Alan Johnson fears for British-Irish relations after a Brexit vote

Alan Johnson said yesterday that he feared relations between the UK and the Republic of Ireland could deteriorate in the event of a Brexit vote.

By The Newsroom
Friday, 8th April 2016, 10:29 am
Updated Friday, 8th April 2016, 12:57 pm
Alan Johnson at Delta Packaging in west Belfast. By Ben Lowry
Alan Johnson at Delta Packaging in west Belfast. By Ben Lowry

The Labour MP and former Home Secretary was speaking to the News Letter during a tour of the Delta Packaging business in west Belfast, as part of his campaign for the UK to stay in the EU.

“The relationship between Britain and Ireland has never been better than it is now and that has the prospect of deteriorating,” he said. “I can’t walk down the street in Whitehall without an Irish ambassador or former ambassador tripping me up to tell me how important it is that we win this campaign. There is a big Irish Diaspora in the Labour Party.”

Mr Johnson, chair of Labour In For Britain, declined to speculate on how the Remain campaign is doing, saying plebiscites are unpredictable and that the six weeks before the vote would be key.

He said that Brexit was a “problem anywhere in the country but I think it has got specific problems over here”.

Mr Johnson said: “If we leave the EU there is a land border for the first time with a European Union country and a non European Union country.”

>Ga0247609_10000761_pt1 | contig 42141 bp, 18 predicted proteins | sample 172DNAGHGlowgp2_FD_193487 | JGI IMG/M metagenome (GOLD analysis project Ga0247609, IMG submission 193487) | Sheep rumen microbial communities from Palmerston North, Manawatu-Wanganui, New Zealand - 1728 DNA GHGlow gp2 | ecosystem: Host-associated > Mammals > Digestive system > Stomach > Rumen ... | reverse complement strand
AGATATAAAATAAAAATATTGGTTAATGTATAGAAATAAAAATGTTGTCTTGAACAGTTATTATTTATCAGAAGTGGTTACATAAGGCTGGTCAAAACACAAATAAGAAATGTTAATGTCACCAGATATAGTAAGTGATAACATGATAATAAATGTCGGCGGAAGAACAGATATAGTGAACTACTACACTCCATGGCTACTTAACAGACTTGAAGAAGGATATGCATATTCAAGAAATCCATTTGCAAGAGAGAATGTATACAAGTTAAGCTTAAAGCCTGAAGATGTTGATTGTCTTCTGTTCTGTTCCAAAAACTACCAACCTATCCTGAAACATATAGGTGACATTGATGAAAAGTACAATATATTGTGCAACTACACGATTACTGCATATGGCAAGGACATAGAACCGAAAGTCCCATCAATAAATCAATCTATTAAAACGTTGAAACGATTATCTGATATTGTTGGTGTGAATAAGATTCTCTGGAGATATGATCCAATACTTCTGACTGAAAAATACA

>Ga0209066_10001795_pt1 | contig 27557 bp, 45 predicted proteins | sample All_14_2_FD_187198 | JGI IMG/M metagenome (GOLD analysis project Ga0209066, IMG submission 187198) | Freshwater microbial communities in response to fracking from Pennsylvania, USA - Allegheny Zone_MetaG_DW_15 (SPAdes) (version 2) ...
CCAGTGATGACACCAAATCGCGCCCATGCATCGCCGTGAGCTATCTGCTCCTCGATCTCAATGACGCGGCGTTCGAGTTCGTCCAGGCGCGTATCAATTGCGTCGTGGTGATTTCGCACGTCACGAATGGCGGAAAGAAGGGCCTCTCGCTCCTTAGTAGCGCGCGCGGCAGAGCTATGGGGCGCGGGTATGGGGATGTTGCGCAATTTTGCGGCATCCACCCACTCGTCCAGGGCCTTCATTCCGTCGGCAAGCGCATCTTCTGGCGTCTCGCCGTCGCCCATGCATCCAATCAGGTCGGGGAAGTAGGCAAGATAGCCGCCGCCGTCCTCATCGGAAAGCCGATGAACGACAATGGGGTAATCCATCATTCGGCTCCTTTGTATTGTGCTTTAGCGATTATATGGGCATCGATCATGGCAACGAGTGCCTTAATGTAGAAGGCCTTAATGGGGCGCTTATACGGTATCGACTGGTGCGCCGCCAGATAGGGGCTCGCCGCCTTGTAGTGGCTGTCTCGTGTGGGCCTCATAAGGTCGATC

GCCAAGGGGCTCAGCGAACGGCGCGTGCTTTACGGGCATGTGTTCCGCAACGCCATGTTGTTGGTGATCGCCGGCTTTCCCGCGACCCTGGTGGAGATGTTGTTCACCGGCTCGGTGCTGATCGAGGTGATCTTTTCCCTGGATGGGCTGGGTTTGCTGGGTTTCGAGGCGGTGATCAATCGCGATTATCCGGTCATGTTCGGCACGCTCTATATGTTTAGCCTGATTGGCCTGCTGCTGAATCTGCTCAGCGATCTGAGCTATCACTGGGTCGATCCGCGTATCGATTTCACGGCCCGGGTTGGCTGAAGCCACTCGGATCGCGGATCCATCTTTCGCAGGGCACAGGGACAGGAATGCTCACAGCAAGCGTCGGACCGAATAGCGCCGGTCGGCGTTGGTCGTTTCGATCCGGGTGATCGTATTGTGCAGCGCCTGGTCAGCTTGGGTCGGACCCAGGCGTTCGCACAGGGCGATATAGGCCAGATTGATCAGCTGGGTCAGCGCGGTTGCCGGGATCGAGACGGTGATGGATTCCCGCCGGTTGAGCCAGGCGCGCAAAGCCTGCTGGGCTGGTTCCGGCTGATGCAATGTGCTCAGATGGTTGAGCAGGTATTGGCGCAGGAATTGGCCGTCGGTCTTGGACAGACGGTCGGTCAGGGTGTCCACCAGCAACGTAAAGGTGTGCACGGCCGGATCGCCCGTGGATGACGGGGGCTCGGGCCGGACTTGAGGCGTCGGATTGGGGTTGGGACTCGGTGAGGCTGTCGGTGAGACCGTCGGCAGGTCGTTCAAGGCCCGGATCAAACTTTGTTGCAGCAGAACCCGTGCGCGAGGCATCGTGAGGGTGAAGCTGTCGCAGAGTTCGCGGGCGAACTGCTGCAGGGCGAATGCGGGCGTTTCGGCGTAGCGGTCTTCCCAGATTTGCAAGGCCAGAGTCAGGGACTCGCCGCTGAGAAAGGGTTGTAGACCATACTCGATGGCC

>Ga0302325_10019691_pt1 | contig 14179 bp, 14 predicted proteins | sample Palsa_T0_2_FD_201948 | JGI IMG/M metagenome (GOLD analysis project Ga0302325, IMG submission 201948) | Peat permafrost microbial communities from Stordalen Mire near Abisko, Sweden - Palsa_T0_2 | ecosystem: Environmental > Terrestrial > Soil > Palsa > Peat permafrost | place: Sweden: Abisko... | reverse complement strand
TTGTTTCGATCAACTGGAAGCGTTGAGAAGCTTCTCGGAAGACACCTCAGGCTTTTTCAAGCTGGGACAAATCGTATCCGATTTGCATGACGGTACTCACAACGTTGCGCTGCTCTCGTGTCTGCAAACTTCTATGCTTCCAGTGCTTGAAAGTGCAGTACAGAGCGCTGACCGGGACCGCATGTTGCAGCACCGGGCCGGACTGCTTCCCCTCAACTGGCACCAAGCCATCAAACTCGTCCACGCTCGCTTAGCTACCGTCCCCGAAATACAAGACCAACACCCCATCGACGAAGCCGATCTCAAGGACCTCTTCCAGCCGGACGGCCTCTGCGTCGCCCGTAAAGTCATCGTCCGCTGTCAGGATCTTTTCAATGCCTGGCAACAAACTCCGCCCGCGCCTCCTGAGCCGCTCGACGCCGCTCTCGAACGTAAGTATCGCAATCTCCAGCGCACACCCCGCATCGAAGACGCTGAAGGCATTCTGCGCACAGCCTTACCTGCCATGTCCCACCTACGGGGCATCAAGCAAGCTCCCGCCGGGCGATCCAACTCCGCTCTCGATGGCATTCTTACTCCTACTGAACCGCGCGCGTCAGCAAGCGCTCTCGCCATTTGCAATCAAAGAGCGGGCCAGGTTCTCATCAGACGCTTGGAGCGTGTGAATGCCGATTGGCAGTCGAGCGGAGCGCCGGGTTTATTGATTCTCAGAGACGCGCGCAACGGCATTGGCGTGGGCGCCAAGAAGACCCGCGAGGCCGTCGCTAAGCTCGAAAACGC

He said that before the UK joined the (then) European Economic Community “people queued up, vans queued at the border to pass checkpoints to come north, there’s the prospect of that being reinstated”.

Mr Johnson was accompanied on his visit to Delta by Vernon Coaker MP, shadow Secretary of State for NI. The company distributes its products across Europe.

“I think there is every prospect of border controls coming back,” Mr Johnson said of Brexit. In what way they might come back, he said, was unclear, but various factors including customs “has to suggest some kind of border control”.

He said that another factor specific to Northern Ireland was “the peace process and the European Union’s played a role in that”.

His mention in this interview and elsewhere of the role of the EU in relation to peace in the Province drew a sharp response from Lee Reynolds, NI Vote Leave regional director, who said: “The Pro-EU campaign needn’t have bothered writing a scare story especially for Northern Ireland. Yet again they demonstrate they have no positive case to make for us to stay in the EU and why we should vote leave and take control.

“It is a shame that Alan Johnson has rowed in behind the strategy of Martin McGuinness and Sinn Fein to make bogus threats to politics in Northern Ireland around the EU referendum.”

“He could not have been more explicit, he made a speech at the weekend down in the West Country. At least on this occasion we didn’t have to pay for the privilege unlike the £9m the government is spending on false pro-EU propaganda.”

• No Comment on Labour in NI

The News Letter asked Mr Johnson about the Ulster-born Labour MP Kate Hoey’s support for Brexit.

He said: “My old friend Kate, yeah, she was at my wedding and we were together in the Campaign for Labour Representation in Northern Ireland. I think she was wrong on this just as I think she was wrong on several issues but she’s one of seven Labour MPs out of 232 Labour MPs [to support Brexit]. It is a remarkable solidarity.”

When it was put to Mr Johnson that his leader Jeremy Corbyn was not keen on the EU, he said: “He supports being part of the European Union. People have been on all kinds of journeys since [the referendum of] 1975.”

Mr Johnson sidestepped questions about his views on the bid by Labour members in NI to stand for election, saying the EU trumped all issues until June 23.